This is why Iran just threatened to seal off the Strait of Hormuz, through which around 17 percent of the world’s oil passes – because the European Union decided to tighten sanctions on Iran over its nuclear program. (The U.S. just tightened our unilateral sanctions as well.) This has our testosterone-driven military dudes rattling their sabers and vowing to preserve oil shipments; Pentagon spokesman George Little recently said, “Any attempt to close the Strait of Hormuz will not be tolerated. This is an economic lifeline for countries in the Persian Gulf region.” Our Navy’s Fifth Fleet – which consists of more than 20 ships, combat aircraft and 16,000 personnel – has what one source described as a “robust presence in the region.”
Maybe we did. It’s not like our record of honoring laws and treaties is unblemished.
Incidentally, does anybody else find it interesting that Cheney’s former employer, the Halliburton Company, “sold key components for a nuclear reactor to an Iranian oil development company as recently as January of 2005,” according to the Media Freedom Foundation? (Cheney was Halliburton’s chairman and CEO from 1995 to 2000 and received a $36 million severance package when he stepped down. He reportedly still owns stock.) Seems like somebody ought to tell the old man to refrain from urging military attacks on any Islamic republics with which he has ties.
I sure wish the less-endowed among us – yes, Lieberman and Cheney, I’m talking to you – would STFU about war with Iran and focus on solving the Lake Superior-sized problems that are going unaddressed here at home. Y’all are making me embarrassed to be an American again.
I was just about to turn off my laptop after writing this when I decided to sign in to Facebook for a second. My friend Will Sanborn posted something that caught my eye: a December 21 article in the Telegraph newspaper entitled, “US military ‘ready to engage in a conflict with Iran'.” Apparently military officials just need a green light from Obama and we’re ready to go.
Here we go again.
Sources: USA Today, Reuters, Raw Story, IfAmericansKnew.org, Media Freedom Foundation’s Project Censored.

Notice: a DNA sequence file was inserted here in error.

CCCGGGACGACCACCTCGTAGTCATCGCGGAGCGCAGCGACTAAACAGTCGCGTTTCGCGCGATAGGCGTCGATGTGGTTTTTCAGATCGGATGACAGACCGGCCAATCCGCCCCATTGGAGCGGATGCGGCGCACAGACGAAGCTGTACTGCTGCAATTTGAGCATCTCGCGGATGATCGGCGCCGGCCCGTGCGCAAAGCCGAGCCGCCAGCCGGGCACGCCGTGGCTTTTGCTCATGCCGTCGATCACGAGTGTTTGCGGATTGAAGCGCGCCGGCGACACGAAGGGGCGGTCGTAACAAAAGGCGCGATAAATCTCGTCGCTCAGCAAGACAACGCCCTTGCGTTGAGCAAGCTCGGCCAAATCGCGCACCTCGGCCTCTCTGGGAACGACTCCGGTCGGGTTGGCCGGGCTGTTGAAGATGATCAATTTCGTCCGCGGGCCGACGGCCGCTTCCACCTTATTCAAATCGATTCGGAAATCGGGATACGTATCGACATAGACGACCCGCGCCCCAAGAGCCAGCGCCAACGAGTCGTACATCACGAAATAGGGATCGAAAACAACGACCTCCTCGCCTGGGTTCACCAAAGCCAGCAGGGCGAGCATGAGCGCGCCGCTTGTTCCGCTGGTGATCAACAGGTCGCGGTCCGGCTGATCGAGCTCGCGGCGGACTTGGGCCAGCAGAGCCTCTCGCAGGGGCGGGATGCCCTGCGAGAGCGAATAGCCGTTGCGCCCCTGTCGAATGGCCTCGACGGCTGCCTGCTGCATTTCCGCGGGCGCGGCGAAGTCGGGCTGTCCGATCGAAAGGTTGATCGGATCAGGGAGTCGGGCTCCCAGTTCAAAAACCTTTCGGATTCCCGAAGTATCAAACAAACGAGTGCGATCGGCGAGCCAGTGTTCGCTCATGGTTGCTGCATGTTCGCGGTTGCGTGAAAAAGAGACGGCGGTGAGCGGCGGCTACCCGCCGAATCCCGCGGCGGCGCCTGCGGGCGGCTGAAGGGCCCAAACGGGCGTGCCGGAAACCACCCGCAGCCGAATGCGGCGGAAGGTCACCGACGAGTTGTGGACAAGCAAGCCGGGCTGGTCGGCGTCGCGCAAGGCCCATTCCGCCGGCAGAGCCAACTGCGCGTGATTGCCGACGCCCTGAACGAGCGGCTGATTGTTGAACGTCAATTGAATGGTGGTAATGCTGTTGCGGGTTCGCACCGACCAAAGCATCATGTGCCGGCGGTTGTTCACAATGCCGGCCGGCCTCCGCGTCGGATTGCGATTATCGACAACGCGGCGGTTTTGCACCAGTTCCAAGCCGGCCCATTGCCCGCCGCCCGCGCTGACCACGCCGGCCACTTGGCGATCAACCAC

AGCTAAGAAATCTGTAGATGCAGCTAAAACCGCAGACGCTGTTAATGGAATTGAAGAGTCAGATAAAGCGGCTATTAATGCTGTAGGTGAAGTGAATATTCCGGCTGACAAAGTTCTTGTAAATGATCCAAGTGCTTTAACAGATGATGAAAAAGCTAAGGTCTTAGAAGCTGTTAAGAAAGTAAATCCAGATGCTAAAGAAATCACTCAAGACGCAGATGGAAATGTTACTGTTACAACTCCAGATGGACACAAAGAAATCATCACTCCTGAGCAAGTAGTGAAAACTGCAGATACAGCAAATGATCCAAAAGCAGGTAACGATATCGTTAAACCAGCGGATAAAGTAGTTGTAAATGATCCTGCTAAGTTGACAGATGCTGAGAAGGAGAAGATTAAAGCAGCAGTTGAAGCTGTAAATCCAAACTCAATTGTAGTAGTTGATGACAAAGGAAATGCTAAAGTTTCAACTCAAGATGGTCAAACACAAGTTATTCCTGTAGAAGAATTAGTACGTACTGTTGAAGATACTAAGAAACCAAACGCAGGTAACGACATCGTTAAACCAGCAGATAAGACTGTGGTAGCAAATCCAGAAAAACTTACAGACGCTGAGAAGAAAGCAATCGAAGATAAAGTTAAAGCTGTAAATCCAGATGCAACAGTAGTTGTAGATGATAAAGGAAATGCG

Thursday, December 29, 2011
When it comes to mindless television entertainment, Anita and I seem to gravitate to TLC.
I’ve already written about “All-American Muslim” (“Feelin’ Low about Lowe’s,” December 13, 2011) and the now-cancelled “Sarah Palin’s Alaska (“I Visited Alaska with Sarah Palin and Didn’t Even Get a Shirt,” June 20, 2011); we’ve also watched “Cake Boss,” “Extreme Couponing,” “Say Yes to the Dress,” “Four Weddings,” and “What Not to Wear.” (I refused to watch “Kate Plus 8” more than once because Kate Gosselin was absolutely insufferable and although my family’s not small, it struck me as irresponsible to pump out so many children that you had to film their every move in order to generate enough income to feed and clothe them.) I now have a better idea of what kind of cake to order when I throw myself a debutante ball, know to avoid horizontal stripes if I want to look slimmer, and have pledged to arrange my money-saving coupons in photo albums in order to achieve maximum shopping efficiency at my local grocery store.
The votes have been tallied and the results are in: “Toddlers and Tiaras” has won the Singh-Diehl Trophy for Most Puzzling, Repugnant and Oddly Compelling of the TLC Reality Shows.
What’s puzzling is how the producers are able to obtain any of the participants’ permission to broadcast their abhorrent behavior on national television. Don’t these people realize how yucky they seem? Are the producers promising them so much fame and fortune that they’re willing to reveal their poor parenting skills if they can laugh all the way to the dance studio or children’s boutique?
People have already objected to how the show sexualizes little girls. But wait. It gets worse.
We’ve learned that nose-picking isn’t the only thing young pageant participants like. More than one claimed to enjoy cheerleading, dancing and playing with Barbies. Another preteen said her favorite activity was competing in pageants; surely there was no coaching involved in that revelation. A competitor named Cassadee “wanted to be a teenager and then a dentist” while another participant planned to be a “doggy-doctor” when she grew up. And it was disclosed that one eighteen-month-old’s favorite food was popsicles. (I was quite surprised since I assumed toddlers preferred coq au vin and ratatouille.)